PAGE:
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PAPEETE, Tahiti (Tahitipresse, Jan. 7) – The head of Tahiti's General Commerce Federation has advised its members not to pay their employees the scheduled Jan. 1 monthly salary increase backed by the Temaru government.

If the federation's members accept the advice from its leader, Gilles Yau, that could mean some 9,000 salaried employees will not be getting a 6,000 French Pacific franc (US$63) monthly pay raise for January.

Yau told Tahitipresse Friday that only businesses that signed changes to their collective bargaining agreements last month are obligated to integrate the 6,000 French Pacific franc bonus into their salary scales. The others have two possibilities, he said.

They must await the outcome of an appeal of local legislation adopted last month by the French Polynesia Assembly as part of its social reform program included in its 2006 government budget. That appeal before the Council of State in Paris could take as long as three months. Or, Yau said, they must await approval by the Temaru government's Council of Ministers for an extension of inter-professional agreements.

Yau's recommendation not to apply the salary bonus was contained in a letter he sent out Friday to the federation's members, telling them they were not obliged to pay it even though it is part of the government's solidarity reform.

Representatives of employer groups and labor unions signed an agreement on Dec. 20 granting the pay hike as of Jan. 1 for all salaried employees throughout French Polynesia—from the richest to the poorest. However, Yau, as head of the business federation, was not present for the signing.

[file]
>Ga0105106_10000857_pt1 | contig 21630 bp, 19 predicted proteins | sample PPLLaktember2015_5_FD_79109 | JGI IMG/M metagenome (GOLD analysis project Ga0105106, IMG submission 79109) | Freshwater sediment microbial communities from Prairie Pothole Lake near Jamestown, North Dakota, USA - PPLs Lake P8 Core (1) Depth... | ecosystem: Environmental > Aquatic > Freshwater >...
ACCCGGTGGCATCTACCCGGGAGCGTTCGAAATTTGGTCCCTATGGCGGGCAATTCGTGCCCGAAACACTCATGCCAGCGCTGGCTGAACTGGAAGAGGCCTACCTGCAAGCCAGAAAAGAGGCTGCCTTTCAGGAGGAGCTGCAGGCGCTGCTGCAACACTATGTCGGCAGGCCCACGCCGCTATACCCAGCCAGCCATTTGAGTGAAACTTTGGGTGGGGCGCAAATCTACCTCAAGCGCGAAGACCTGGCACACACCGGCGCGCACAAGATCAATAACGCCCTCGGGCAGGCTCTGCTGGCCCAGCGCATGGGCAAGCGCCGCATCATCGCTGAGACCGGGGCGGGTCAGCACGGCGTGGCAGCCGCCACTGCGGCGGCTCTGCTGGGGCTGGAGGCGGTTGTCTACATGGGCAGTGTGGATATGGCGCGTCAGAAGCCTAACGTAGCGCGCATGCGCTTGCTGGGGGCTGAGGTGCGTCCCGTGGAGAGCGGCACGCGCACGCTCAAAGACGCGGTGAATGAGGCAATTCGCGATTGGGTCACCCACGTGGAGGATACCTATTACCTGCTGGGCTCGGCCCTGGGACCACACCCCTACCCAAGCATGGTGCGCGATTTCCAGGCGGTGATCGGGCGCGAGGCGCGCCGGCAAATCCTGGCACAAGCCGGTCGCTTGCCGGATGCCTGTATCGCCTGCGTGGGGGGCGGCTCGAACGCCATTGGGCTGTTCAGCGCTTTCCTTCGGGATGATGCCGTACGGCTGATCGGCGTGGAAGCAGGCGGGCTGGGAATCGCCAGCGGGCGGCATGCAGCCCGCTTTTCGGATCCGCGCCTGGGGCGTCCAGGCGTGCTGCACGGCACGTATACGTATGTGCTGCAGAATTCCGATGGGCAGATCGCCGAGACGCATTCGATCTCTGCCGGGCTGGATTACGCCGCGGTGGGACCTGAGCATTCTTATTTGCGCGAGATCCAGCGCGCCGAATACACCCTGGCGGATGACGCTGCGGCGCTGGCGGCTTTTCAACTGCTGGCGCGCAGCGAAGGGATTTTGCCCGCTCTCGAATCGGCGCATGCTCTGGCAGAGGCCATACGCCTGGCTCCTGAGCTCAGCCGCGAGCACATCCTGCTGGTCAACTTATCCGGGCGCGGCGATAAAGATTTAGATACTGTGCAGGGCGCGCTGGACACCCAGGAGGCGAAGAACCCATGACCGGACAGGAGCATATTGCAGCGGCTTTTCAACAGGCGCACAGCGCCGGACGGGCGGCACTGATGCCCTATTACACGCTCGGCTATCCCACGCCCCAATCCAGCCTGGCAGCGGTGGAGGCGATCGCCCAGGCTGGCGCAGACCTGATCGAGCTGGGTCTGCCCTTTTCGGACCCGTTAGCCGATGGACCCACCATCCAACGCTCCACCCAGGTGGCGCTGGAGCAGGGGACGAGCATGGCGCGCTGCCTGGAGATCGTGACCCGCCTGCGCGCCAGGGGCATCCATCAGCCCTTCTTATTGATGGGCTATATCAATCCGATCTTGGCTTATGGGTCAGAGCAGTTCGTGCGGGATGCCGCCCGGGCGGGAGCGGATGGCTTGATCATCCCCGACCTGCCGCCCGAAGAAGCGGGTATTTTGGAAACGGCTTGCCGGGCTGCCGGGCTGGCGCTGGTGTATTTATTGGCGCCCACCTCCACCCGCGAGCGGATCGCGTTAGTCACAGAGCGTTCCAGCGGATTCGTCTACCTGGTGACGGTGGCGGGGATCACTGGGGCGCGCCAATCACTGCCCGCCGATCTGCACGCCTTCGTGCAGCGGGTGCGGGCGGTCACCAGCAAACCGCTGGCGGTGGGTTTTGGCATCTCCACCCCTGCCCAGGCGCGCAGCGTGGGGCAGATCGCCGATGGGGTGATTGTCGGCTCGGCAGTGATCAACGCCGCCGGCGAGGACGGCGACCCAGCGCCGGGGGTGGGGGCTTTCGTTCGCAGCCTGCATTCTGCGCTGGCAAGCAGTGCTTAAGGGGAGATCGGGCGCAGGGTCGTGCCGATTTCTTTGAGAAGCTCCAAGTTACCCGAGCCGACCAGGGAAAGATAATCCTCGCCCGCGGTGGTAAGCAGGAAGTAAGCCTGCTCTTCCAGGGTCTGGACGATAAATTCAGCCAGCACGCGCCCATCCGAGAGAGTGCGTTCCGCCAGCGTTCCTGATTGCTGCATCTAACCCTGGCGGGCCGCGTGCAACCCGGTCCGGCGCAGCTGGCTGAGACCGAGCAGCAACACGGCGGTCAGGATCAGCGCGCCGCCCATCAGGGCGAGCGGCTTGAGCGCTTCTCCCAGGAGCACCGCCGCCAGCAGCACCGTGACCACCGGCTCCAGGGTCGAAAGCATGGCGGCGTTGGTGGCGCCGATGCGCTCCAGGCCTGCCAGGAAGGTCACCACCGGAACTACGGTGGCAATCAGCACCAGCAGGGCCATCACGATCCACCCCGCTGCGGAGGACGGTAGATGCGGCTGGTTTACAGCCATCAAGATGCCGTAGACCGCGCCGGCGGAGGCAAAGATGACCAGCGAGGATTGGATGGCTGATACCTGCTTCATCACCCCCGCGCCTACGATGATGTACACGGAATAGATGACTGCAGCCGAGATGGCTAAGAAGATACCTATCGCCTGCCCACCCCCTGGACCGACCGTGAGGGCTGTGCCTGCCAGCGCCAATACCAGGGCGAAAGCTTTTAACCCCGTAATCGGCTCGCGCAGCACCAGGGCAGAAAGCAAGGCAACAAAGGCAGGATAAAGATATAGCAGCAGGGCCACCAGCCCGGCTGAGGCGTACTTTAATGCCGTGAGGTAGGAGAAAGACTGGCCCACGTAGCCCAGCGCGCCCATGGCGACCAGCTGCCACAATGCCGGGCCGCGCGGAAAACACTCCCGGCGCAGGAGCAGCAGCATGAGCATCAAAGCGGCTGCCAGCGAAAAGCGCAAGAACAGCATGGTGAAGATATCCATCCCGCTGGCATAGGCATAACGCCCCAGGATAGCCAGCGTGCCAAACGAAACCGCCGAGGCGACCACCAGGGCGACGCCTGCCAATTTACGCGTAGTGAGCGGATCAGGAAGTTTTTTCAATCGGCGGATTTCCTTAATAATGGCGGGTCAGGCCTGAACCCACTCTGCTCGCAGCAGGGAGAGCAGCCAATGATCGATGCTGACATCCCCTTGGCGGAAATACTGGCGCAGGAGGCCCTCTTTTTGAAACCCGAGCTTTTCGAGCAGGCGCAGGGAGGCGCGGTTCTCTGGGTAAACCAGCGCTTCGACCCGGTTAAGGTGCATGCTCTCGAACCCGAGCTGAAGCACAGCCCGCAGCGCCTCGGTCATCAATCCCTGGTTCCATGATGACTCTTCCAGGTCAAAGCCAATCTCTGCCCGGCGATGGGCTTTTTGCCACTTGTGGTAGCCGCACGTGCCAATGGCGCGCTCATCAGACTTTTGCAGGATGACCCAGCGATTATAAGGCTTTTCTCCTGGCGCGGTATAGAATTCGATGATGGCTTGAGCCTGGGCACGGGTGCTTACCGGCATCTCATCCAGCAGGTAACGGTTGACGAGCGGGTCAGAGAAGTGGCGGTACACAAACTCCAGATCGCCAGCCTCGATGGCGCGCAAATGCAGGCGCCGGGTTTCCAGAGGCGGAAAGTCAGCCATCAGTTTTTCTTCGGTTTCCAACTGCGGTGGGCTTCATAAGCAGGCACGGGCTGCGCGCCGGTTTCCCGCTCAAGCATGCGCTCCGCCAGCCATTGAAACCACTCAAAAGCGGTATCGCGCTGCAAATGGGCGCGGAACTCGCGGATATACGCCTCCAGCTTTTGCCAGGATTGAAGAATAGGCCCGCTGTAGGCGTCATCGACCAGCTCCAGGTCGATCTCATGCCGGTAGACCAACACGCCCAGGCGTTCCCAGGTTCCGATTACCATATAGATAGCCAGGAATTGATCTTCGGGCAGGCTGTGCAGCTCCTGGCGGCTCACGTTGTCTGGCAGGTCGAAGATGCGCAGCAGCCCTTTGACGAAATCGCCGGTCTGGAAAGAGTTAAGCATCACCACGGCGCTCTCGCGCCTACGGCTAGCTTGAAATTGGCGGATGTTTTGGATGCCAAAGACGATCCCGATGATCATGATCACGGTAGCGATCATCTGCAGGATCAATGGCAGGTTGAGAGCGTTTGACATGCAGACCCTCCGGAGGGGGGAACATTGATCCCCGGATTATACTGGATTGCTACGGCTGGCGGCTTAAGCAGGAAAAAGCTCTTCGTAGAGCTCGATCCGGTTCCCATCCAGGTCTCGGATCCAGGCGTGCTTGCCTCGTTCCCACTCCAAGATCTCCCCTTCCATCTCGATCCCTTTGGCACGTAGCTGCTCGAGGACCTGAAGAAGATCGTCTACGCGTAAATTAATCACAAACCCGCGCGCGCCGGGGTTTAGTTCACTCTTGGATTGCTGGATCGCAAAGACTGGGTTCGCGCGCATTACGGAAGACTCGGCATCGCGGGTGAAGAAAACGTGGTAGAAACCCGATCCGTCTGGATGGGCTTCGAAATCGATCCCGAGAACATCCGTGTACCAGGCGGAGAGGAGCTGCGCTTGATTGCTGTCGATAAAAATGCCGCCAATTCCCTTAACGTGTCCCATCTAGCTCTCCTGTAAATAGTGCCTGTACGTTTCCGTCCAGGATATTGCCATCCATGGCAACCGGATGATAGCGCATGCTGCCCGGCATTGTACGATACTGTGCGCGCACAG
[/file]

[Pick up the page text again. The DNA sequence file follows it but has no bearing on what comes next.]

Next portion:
Thus, the agreement does not apply to the commerce sector, and no business in that sector must pay the salary hike to its employees unless there is an internal agreement within a business, Yau said.

That was confirmed by Felix Bernardino, CEO of the Brasserie du Pacifique, a big local importer, and one of the most important members of the federation. "There will be no internal agreement for our business," he said. "We negotiate through the FGC (federation) and we follow its recommendations. We will simply verify the legal validity of Gilles Yau's arguments," Bernardino told Tahitipresse.

January 9, 2006

Tahitipresse: http://www.tahitipresse.pf/index.cfm?lang=2

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